Nearly all of the editorial board members of a 150-year-old journal about the molecular underpinnings of medicine and disease have resigned their posts, protesting changes by publisher SpringerNature that they say “jeopardized the future and scholarly legacy of the Journal.”
In a December 1 letter, led by the three former editors in chief of the Journal of Molecular Medicine — Detlev Ganten, Gregg Semenza and Thomas Sommer — more than 70 then-editorial board members raised two objections: closing a small editorial office and laying off staff, and unilaterally appointing a new editor.
Regarding the decision to close the office at the Max Delbrück Center for Molecular Medicine (MDC) Berlin Buch, where it has been since 1995, the editors and board members wrote:
The success of the journal is in large part due to the tireless efforts of the editorial staff members who have worked hard far beyond the call of duty to ensure rigorous peer review and timely assembly of the journal’s issues. Your decision to close the MDC office without consulting the editors comes as a shock to the editorial staff who will now have to seek new employment at a very short notice and also see this lack of consideration on behalf of SpringerNature as a sign that the editorial staff’s loyalty and dedication to the Journal have not been valued.
The letter writers also raised objections to Springer’s choice of new editor to take over from Ganten — Ari Waisman, of the Mainz University Medical Center — instead of the editors’ pick:
The editors identified Prof. Dr. Martin Lohse at the Max Delbrück Center for Molecular Medicine as a new editor-in-chief who would succeed Prof. Dr. Detlev Ganten upon his retirement. This choice was a consensus decision reached by the current editors because it was felt that the new editor-in-chief would continue the strong legacy of interdisciplinary scholarship at the Journal and the experience of the editorial staff. However, the unilateral decision of SpringerNature to disregard the recommendations of the editorial board without engaging in any dialogue or discussion with the editorial board has jeopardized the future and scholarly legacy of the Journal. All of us came to the decision that we can no longer, in good conscience, continue to serve as editors or editorial board members of the Journal of Molecular Medicine and we hereby resign.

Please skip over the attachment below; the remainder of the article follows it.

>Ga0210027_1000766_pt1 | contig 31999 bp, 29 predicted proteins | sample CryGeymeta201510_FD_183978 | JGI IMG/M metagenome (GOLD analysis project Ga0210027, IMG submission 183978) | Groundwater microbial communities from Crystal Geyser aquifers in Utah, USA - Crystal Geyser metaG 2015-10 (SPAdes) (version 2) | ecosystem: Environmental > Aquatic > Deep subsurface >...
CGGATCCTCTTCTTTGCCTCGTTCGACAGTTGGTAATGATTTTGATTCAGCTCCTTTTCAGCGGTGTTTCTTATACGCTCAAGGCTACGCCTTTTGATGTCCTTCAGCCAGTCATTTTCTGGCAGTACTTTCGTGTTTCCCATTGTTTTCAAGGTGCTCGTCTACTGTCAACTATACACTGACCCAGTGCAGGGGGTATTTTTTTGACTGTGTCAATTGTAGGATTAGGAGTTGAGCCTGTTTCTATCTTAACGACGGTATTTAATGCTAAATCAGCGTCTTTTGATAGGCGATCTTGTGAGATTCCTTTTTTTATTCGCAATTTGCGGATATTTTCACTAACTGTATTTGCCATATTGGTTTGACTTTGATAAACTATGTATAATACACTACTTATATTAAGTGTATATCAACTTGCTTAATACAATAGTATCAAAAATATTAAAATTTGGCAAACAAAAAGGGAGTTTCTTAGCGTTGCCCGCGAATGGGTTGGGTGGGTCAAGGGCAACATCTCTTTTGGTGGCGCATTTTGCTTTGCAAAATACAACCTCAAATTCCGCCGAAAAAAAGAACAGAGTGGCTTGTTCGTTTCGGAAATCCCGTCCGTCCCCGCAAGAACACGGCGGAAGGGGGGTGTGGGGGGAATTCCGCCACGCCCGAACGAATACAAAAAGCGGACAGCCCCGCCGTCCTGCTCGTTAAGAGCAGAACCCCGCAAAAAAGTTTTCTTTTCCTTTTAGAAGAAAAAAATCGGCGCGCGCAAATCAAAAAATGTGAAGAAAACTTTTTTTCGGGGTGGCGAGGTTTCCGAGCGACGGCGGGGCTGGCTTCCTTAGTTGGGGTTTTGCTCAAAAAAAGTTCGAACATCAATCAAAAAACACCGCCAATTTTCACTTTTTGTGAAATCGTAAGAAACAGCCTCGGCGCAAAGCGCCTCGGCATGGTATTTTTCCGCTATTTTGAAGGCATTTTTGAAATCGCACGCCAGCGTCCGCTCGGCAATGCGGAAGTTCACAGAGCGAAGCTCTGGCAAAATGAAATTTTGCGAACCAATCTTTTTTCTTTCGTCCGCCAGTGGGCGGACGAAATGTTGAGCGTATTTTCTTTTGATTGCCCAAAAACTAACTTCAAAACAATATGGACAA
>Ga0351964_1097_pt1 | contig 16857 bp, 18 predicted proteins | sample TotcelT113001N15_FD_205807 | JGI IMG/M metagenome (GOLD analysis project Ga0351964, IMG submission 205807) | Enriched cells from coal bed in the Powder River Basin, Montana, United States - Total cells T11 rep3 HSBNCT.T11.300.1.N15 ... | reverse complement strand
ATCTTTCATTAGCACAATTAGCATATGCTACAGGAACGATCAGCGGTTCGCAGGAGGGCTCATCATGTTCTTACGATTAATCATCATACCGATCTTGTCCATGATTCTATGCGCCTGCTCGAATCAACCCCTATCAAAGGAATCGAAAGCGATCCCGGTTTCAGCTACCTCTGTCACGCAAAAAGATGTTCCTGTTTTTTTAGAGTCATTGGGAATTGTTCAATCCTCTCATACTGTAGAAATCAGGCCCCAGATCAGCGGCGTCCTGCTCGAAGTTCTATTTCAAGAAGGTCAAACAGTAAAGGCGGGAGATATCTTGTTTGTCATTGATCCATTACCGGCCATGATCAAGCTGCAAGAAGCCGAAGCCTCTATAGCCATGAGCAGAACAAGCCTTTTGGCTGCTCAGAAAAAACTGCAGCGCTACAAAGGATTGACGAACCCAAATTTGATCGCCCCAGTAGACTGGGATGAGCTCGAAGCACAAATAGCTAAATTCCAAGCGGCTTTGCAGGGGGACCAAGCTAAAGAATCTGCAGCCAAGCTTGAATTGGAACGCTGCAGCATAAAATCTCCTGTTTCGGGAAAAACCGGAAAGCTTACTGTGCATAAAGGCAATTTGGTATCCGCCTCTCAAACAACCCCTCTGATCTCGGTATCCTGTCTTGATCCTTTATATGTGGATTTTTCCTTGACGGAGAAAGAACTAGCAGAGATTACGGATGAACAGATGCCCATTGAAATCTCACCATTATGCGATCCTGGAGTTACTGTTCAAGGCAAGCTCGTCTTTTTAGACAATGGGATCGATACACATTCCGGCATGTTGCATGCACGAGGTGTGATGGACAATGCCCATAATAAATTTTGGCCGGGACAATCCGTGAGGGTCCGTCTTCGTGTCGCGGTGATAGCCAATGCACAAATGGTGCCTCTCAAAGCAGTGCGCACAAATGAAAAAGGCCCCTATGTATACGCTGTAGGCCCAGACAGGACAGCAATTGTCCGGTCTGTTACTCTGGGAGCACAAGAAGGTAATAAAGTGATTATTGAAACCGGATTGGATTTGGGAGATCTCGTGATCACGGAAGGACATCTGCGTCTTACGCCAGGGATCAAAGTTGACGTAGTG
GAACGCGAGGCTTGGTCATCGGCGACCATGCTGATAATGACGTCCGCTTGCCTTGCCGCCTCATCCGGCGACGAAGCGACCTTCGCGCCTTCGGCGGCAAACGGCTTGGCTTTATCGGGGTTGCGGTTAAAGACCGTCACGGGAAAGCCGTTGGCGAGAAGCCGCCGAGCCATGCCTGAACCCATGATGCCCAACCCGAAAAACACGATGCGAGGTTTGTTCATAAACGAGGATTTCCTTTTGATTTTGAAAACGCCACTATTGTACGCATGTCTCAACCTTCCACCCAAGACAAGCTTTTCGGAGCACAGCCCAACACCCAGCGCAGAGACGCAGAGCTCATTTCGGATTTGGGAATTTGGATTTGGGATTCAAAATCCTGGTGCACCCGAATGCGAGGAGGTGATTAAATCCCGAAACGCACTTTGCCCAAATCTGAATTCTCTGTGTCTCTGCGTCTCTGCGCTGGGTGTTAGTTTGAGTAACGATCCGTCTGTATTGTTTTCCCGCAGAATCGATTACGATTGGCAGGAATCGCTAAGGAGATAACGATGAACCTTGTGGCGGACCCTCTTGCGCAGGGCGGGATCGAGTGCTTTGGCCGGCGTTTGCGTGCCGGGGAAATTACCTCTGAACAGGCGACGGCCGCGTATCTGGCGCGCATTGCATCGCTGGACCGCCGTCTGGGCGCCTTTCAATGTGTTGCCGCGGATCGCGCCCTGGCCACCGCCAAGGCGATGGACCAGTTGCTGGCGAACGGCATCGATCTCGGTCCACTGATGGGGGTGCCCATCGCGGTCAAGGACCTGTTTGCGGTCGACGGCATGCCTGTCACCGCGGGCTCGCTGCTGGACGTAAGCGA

Springer told Retraction Watch that
In reviewing the overall needs and future outlook for this journal, Springer considered [Ganten’s] suggestion, but took into account also other potential candidates.
Waisman, who took over as editor on January 1, is an “independent well-esteemed researcher” who “has made major contributions to the understanding of the mechanisms of autoimmune diseases,” Springer said. Waisman, according to Springer,
will build on the work of Dr. Ganten over nearly 25 years. As a logical step to this new direction for the journal, Springer decided to reorganise the editorial office in close collaboration with the newly appointed editor-in-chief to provide him with the best support we can.
It’s unclear exactly how many editorial board members have actually resigned, although Ganten said that it was most of them. Springer said it is still working to
confirm with those members listed on the open letter whether they want to continue their role as members of the editorial board. The website of the journal is therefore being updated, in this respect, on a regular basis.
Lohse, the former editor-in-chiefs’ choice to lead the journal, told Retraction Watch:
[G]iven the way Springer has never in any way communicated with us, the MDC where the journal had had its home for many years and the editors, I see no point in remaining on the editorial board. The decision by Springer to select a new editor at a new location, communicated in a few email lines a few weeks before the actual transfer and never discussed with anybody, made the large majority of the editorial board resign.
As in other difficult discussions between the science community and publishers, the question behind all this is whether journals belong to publishers or to scientists who make them work and, hopefully, flourish.
One of the editorial board members who resigned told Retraction Watch that at stake “is what constitutes an academic journal.” Jalees Rehman, of the University of Illinois-Chicago, wrote:
The decision by SpringerNature to ignore all of us when making their decision about the future of the editorship and avoid vetting or voting by the past authors, reviewers and editors clearly indicates that they do not see us as having any say even though we represent its intellectual tradition and put in so much effort to maintain its quality without any material compensation. As editors/reviewers, we always think of the professional satisfaction in maintaining the scholarly standards of a journal as our biggest reward and this should also include involvement in key decisions regarding a journal’s editorial future.
We’ve seen editorial boards resign en masse for various reasons: Another journal published by SpringerNature lost more than a dozen members recently when the journal refused to retract a paper accused of plagiarism, and a public health journal lost its entire board when the publisher (Taylor & Francis) hired a new editor with industry ties.
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